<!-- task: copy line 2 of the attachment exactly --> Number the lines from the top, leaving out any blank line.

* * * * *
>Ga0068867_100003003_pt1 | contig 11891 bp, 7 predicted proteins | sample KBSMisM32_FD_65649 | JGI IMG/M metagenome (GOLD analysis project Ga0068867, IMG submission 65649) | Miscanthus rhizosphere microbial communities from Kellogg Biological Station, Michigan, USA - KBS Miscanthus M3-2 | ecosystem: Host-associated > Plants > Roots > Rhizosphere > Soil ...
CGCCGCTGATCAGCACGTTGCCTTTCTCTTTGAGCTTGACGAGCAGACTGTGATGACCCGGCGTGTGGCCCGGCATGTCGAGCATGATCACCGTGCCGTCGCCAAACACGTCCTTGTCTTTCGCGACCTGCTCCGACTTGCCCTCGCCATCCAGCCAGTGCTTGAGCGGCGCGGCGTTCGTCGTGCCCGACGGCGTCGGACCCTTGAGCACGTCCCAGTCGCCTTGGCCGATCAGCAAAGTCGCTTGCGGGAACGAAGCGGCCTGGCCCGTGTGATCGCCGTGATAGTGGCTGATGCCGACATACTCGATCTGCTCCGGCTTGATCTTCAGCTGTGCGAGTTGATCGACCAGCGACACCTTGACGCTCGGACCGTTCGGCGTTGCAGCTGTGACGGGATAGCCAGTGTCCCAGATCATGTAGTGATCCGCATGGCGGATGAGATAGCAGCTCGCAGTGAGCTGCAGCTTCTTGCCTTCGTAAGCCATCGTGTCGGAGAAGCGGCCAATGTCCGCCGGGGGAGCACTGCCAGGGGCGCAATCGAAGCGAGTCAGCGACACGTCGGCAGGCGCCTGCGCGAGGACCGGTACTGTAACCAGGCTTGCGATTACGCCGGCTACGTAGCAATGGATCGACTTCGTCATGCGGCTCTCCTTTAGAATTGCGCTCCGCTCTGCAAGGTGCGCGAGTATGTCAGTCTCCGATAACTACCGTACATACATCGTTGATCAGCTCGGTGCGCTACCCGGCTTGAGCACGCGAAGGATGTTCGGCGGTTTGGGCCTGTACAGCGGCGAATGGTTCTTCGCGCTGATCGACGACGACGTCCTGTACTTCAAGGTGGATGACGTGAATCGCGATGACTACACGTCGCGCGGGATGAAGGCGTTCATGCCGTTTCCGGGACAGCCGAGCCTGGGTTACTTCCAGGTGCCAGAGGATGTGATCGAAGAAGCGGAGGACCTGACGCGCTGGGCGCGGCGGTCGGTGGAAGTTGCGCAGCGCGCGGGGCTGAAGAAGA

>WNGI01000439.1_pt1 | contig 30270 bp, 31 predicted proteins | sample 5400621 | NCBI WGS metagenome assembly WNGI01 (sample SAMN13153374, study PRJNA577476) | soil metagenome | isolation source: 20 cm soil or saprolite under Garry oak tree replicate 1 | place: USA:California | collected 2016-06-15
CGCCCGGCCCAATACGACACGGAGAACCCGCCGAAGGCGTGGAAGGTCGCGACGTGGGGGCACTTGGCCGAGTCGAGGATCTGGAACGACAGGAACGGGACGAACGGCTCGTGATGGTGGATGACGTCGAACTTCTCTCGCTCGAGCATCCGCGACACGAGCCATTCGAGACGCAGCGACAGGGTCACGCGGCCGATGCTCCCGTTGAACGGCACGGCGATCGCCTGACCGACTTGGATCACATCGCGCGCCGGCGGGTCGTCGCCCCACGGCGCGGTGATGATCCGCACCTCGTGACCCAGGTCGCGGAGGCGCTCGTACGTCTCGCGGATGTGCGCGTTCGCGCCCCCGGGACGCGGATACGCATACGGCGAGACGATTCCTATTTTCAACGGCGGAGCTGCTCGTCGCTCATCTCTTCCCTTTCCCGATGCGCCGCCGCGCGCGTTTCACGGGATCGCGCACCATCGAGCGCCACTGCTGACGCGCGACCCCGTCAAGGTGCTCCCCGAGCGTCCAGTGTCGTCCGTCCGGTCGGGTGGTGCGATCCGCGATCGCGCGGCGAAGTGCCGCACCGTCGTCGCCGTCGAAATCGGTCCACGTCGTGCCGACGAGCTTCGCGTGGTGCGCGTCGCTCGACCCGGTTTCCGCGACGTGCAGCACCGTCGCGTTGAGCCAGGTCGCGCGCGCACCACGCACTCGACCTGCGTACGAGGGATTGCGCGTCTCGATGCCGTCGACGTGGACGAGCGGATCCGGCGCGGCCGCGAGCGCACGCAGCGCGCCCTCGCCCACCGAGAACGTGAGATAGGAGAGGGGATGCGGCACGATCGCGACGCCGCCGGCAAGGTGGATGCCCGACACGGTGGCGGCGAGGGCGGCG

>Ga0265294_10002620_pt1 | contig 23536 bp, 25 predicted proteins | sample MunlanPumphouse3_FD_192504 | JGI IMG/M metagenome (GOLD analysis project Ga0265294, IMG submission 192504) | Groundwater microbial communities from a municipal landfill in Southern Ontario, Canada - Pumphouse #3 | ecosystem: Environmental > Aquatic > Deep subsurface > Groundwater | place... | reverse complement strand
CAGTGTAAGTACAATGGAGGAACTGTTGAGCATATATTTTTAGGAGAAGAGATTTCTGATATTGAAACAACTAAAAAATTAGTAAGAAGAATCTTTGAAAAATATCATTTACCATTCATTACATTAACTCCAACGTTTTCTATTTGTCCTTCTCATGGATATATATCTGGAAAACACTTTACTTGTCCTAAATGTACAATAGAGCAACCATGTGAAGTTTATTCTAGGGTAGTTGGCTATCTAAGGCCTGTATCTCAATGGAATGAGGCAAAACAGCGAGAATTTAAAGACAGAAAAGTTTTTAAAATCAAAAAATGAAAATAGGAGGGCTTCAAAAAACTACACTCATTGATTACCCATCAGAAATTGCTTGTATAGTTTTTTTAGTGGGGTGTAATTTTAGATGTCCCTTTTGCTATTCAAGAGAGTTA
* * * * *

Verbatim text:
CGCCGCTGATCAGCACGTTGCCTTTCTCTTTGAGCTTGACGAGCAGACTGTGATGACCCGGCGTGTGGCCCGGCATGTCGAGCATGATCACCGTGCCGTCGCCAAACACGTCCTTGTCTTTCGCGACCTGCTCCGACTTGCCCTCGCCATCCAGCCAGTGCTTGAGCGGCGCGGCGTTCGTCGTGCCCGACGGCGTCGGACCCTTGAGCACGTCCCAGTCGCCTTGGCCGATCAGCAAAGTCGCTTGCGGGAACGAAGCGGCCTGGCCCGTGTGATCGCCGTGATAGTGGCTGATGCCGACATACTCGATCTGCTCCGGCTTGATCTTCAGCTGTGCGAGTTGATCGACCAGCGACACCTTGACGCTCGGACCGTTCGGCGTTGCAGCTGTGACGGGATAGCCAGTGTCCCAGATCATGTAGTGATCCGCATGGCGGATGAGATAGCAGCTCGCAGTGAGCTGCAGCTTCTTGCCTTCGTAAGCCATCGTGTCGGAGAAGCGGCCAATGTCCGCCGGGGGAGCACTGCCAGGGGCGCAATCGAAGCGAGTCAGCGACACGTCGGCAGGCGCCTGCGCGAGGACCGGTACTGTAACCAGGCTTGCGATTACGCCGGCTACGTAGCAATGGATCGACTTCGTCATGCGGCTCTCCTTTAGAATTGCGCTCCGCTCTGCAAGGTGCGCGAGTATGTCAGTCTCCGATAACTACCGTACATACATCGTTGATCAGCTCGGTGCGCTACCCGGCTTGAGCACGCGAAGGATGTTCGGCGGTTTGGGCCTGTACAGCGGCGAATGGTTCTTCGCGCTGATCGACGACGACGTCCTGTACTTCAAGGTGGATGACGTGAATCGCGATGACTACACGTCGCGCGGGATGAAGGCGTTCATGCCGTTTCCGGGACAGCCGAGCCTGGGTTACTTCCAGGTGCCAGAGGATGTGATCGAAGAAGCGGAGGACCTGACGCGCTGGGCGCGGCGGTCGGTGGAAGTTGCGCAGCGCGCGGGGCTGAAGAAGA